Circulation, hydrography, and transport over the summit of Axial Seamount, a deep volcano in the Northeast Pacific
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KeywordSeamount; Numerical model; Deep current; Topographic waves; Tracer dispersion; Seafloor observatory
A numerical model of ocean flow, hydrography, and transport is used to extrapolate observations of currents and hydrography and infer patterns of material flux in the deep ocean around Axial Seamount, a destination node of NSF's Ocean Observatories Initiative's Cabled Array. Using an inverse method, the model is made to approximate measured deep ocean flow around this site during a 35 day time period in the year 2002. The model is then used to extract month-long mean patterns and examine smaller-scale spatial and temporal variability around Axial. Like prior observations, model month-long mean currents flow anticyclonically around the seamount's summit in toroidal form with maximum speeds at 1500 m depth of 10–11 cm/s. As a time mean, the temperature (salinity) anomaly distribution takes the form of a cold (briny) dome above the summit. Passive tracer material continually released at the location of the ASHES vent field exits the caldera primarily through its southern open end before filling the caldera. Once outside the caldera, the tracer circles the summit in clockwise fashion, fractionally reentering the caldera over lower walls at its north end, while gradually bleeding southwestward during the modeled time period into the ambient ocean. A second tracer release experiment using a source of only 2 day duration inside and near the CASM vent field at the northern end of the caldera suggests a residence time of the fluid at that locale of 8–9 days.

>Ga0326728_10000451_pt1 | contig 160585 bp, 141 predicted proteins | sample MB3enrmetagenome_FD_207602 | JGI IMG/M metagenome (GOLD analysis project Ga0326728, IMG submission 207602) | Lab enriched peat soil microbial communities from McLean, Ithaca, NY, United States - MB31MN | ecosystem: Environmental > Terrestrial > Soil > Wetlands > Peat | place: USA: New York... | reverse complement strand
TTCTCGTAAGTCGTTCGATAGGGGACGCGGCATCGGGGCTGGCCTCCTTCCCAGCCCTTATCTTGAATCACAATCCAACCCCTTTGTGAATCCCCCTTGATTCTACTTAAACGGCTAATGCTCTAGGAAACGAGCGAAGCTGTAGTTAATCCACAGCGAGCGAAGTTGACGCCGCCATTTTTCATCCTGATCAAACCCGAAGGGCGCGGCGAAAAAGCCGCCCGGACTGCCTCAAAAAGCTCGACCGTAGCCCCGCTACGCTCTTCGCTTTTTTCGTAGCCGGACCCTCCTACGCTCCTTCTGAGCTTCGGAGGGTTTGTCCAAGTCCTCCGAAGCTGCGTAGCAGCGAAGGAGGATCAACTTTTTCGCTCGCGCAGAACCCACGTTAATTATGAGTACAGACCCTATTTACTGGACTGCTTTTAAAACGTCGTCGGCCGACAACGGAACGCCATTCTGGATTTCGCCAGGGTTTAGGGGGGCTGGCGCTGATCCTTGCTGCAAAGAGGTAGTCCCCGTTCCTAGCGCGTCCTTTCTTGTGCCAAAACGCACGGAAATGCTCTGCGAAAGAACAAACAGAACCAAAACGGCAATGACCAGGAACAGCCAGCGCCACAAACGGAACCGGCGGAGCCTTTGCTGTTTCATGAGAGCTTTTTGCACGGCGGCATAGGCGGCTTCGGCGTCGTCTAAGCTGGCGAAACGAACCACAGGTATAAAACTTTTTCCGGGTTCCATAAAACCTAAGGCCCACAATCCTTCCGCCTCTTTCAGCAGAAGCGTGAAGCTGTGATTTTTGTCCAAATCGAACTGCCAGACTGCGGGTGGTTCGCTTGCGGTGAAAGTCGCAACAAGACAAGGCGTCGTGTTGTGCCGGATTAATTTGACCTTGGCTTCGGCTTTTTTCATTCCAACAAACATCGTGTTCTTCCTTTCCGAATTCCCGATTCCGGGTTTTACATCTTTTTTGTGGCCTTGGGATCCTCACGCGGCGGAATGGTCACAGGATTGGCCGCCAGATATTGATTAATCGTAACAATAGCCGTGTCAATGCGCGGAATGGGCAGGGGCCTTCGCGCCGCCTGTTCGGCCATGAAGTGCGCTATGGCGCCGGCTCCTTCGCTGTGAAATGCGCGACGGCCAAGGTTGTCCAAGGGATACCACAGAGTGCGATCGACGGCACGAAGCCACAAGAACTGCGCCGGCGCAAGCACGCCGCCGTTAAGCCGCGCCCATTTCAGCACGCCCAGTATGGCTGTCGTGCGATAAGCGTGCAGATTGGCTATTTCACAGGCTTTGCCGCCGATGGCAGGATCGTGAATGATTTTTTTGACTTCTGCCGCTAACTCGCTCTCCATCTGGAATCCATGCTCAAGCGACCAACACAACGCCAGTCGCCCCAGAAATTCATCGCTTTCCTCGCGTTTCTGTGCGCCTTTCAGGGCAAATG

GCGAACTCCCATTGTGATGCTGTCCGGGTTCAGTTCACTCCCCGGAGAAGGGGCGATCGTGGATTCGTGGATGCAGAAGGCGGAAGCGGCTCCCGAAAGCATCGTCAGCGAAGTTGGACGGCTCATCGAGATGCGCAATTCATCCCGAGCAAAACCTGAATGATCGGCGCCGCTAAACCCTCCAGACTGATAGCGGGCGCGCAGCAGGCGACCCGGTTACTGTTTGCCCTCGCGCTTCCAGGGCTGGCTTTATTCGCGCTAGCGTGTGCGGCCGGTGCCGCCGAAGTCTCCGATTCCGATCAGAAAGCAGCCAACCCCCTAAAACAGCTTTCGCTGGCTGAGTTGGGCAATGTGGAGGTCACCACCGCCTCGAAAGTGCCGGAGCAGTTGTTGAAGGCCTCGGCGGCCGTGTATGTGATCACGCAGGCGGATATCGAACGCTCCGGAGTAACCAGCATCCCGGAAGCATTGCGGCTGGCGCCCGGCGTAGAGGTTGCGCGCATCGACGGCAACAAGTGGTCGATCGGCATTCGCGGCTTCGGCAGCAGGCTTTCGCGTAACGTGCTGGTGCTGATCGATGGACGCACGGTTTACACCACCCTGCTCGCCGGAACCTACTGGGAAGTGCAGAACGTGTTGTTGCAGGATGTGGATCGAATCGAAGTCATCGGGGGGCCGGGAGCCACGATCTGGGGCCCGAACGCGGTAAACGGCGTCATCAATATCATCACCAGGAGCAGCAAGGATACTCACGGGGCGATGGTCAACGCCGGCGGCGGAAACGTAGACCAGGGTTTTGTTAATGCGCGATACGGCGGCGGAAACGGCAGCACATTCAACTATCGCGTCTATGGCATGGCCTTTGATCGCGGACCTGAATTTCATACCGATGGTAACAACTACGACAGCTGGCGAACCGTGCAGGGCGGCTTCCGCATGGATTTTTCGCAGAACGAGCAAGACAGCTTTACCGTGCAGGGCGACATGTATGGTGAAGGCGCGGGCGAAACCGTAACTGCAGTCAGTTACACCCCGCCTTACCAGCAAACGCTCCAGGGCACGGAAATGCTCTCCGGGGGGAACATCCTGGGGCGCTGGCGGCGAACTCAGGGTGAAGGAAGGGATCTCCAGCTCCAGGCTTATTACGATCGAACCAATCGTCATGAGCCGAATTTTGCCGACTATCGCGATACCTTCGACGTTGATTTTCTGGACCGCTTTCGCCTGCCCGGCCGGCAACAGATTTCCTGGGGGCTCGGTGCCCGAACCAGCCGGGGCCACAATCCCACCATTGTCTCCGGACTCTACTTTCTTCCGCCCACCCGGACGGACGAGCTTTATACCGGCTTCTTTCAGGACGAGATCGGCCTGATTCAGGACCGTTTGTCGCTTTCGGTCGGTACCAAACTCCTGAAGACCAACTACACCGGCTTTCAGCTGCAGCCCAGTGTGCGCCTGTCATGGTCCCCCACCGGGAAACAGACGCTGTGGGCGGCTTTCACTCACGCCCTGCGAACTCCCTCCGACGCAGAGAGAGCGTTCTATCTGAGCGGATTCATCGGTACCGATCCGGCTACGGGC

Author Posting. © American Geophysical Union, 2017. This article is posted here by permission of American Geophysical Union for personal use, not for redistribution. The definitive version was published in Journal of Geophysical Research: Oceans 122 (2017): 5404–5422, doi:10.1002/2016JC012464.
Suggested CitationArticle: Xu, Guangyu, Lavelle, J. William, "Circulation, hydrography, and transport over the summit of Axial Seamount, a deep volcano in the Northeast Pacific", Journal of Geophysical Research: Oceans 122 (2017): 5404–5422, DOI:10.1002/2016JC012464, https://hdl.handle.net/1912/9261
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